Statehouse sequel.

You know that old saying about “if at first you don’t succeed?” That’s apparently a thing that Missouri state senator Eric Burlison has taken to heart. He’s the same legislator who worked unsuccessfully to repeal Missouri’s mandatory helmet law in 2019. New year, new bill, and Senator Burlison is back at it in 2020 with the slightly modified SB 590

The text of SB 590 is written in a similar vein to Maryland’s SB0237, in that it mainly repeals mandatory helmet requirements for adult riders. The biggest differences are that Missouri’s bill requires those under the age of 18 to wear helmets (in Maryland, the age cutoff is 21), and Missouri’s bill also requires riders who choose not to wear helmets to have medical insurance. 

On the face of it, that last part might seem like it addresses the social burden argument. After all, you might reason, if someone has health insurance, then they’re not using taxpayer-funded emergency services if they require medical care in the event of a crash. However, the text of this bill renders that provision largely unenforceable, and ultimately without teeth. The fact is, you can write any requirements you want into legislation, but if you can’t or won’t enforce them, they ultimately do nothing productive. Here’s some of that text. All emphases are mine.

This act provides that persons under the age of 18 who are operating or riding as a passenger on a motorcycle or motortricycle shall wear a helmet when the vehicle is in motion. Similarly, a person who is 18 or older, is operating a motorcycle or motortricycle, and who has been issued an instruction permit shall wear a helmet when the vehicle is in motion. No political subdivision of the state shall impose a protective headgear requirement on the operator or passenger of a motorcycle or motortricycle. No person shall be stopped, inspected, or detained solely to determine compliance with these provisions. (Section 302.020.2)”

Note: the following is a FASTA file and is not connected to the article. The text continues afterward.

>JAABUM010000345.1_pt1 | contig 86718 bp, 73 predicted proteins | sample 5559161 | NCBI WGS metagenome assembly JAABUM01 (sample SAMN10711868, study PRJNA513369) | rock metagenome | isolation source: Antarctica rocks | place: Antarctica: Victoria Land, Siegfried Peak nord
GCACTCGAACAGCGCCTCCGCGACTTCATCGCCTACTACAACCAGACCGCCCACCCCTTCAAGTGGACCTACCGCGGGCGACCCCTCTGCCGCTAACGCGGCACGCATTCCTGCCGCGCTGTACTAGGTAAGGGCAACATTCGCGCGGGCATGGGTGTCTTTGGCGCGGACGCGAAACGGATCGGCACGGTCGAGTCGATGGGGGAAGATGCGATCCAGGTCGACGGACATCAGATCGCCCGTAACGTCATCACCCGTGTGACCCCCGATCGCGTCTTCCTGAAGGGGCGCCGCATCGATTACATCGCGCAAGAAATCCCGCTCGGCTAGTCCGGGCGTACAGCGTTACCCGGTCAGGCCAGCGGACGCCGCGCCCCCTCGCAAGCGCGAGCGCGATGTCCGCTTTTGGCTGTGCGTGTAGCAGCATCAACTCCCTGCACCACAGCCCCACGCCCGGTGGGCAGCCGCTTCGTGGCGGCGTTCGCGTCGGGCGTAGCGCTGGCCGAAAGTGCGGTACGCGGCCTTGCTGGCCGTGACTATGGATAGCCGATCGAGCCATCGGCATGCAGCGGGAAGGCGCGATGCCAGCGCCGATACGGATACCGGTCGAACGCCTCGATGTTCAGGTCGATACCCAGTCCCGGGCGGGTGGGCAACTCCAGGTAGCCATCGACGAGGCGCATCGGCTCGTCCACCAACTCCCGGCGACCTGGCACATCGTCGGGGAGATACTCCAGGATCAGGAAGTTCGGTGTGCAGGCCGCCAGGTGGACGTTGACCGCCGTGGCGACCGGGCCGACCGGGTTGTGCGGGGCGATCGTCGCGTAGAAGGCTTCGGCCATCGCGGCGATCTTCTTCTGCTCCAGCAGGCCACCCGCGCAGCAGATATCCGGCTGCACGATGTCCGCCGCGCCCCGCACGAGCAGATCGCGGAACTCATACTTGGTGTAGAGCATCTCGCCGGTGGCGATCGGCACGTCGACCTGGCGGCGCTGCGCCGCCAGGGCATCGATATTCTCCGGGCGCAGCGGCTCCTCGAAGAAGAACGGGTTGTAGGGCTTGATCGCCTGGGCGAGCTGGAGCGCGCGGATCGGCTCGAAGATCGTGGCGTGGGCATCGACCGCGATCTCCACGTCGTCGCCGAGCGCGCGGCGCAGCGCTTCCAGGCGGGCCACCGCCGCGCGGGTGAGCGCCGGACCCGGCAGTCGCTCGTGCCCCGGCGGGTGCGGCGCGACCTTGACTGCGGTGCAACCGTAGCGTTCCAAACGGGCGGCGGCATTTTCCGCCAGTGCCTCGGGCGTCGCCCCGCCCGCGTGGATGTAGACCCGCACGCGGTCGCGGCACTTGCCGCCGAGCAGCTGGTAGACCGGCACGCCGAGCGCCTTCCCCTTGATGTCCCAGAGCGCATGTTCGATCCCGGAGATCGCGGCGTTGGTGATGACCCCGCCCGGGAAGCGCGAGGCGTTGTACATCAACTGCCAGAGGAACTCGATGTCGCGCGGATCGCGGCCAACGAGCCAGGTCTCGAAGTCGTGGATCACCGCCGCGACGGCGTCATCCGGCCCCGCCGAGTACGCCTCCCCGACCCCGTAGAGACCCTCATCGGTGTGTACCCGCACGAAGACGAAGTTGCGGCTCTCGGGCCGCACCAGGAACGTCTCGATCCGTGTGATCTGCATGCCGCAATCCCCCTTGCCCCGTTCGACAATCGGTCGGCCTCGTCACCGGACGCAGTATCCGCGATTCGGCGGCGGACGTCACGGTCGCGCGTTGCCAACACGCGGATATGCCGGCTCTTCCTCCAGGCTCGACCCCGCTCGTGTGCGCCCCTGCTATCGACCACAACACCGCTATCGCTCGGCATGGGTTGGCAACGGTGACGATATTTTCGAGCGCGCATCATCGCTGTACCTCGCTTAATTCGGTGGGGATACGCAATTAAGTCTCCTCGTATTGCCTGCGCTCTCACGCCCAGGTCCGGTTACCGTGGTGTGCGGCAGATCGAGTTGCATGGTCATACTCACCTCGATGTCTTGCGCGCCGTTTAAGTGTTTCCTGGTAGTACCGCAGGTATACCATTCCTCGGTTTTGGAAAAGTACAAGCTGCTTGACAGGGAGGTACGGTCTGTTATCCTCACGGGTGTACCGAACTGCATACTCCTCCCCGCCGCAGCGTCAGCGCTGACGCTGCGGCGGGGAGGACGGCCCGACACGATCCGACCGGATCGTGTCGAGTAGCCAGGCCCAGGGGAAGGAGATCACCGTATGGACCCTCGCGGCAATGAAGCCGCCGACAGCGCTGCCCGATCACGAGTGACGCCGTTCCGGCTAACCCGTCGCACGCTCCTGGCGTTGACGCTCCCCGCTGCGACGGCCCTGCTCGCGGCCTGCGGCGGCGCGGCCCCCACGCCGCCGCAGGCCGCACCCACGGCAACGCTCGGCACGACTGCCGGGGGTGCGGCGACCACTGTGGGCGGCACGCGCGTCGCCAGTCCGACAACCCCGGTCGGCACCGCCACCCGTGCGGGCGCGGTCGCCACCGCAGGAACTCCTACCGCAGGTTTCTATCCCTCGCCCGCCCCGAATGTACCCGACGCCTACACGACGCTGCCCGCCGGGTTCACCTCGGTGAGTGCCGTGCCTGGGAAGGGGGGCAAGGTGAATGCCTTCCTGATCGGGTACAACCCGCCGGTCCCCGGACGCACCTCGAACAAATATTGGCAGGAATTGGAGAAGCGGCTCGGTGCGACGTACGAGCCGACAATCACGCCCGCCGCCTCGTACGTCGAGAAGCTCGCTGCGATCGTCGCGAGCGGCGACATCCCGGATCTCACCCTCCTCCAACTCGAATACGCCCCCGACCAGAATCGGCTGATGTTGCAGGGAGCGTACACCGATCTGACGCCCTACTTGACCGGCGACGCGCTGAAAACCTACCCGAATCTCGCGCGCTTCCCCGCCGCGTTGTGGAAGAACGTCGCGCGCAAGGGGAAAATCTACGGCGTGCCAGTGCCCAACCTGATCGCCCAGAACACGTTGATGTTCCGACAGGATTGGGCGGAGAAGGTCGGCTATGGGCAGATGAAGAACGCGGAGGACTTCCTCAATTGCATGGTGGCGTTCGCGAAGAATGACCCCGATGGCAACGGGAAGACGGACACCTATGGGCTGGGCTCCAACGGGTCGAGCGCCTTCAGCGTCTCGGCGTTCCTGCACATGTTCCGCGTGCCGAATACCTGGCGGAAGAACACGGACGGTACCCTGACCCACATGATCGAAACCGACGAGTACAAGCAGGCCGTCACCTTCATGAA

It goes on. “This act also provides that qualified operators who are 18 or older may operate a motorcycle or motortricycle without a helmet if he or she is covered by a health insurance policy or other form of insurance which will provide the person with medical benefits for injuries incurred as a result of a motorcycle or motortricycle accident. Proof of such coverage shall be provided on request of law enforcement by showing a copy of the qualified operator's insurance card. No person shall be stopped, inspected, or detained solely to determine compliance with these provisions. (Section 302.026)”

Writing it this way is like slapping a tiny little fingertip bandage over a gaping wound in the concept of “the public good.” Also, as I mentioned when writing about the Maryland bill, NHTSA found that laws requiring minors to wear helmets are difficult to enforce—and also that fewer than 40 percent of fatally injured minors end up wearing helmets in those states because of that fact. Freedom most definitely isn’t free, but some also conveniently overlook the fact that it doesn’t mean ‘freedom from consequences.’ 

I think a large number of people need to think honestly about who else gets hurt because they insist upon the freedom to not wear a helmet. Even if you don’t ultimately care about anyone outside your circle, that’s still a group of people outside yourself to contemplate, and who you no doubt care deeply about. It won’t just be you in the hospital or morgue; it’ll be them, too. 

Will a certified helmet save you from either crashing or getting hurt? Of course not. However, if you do, you won’t get hurt as badly, and are quantifiably less likely to die in most cases. Don’t just take my word for it; check the data

Sources: Missouri State Senate, Boonville Daily News, NHTSA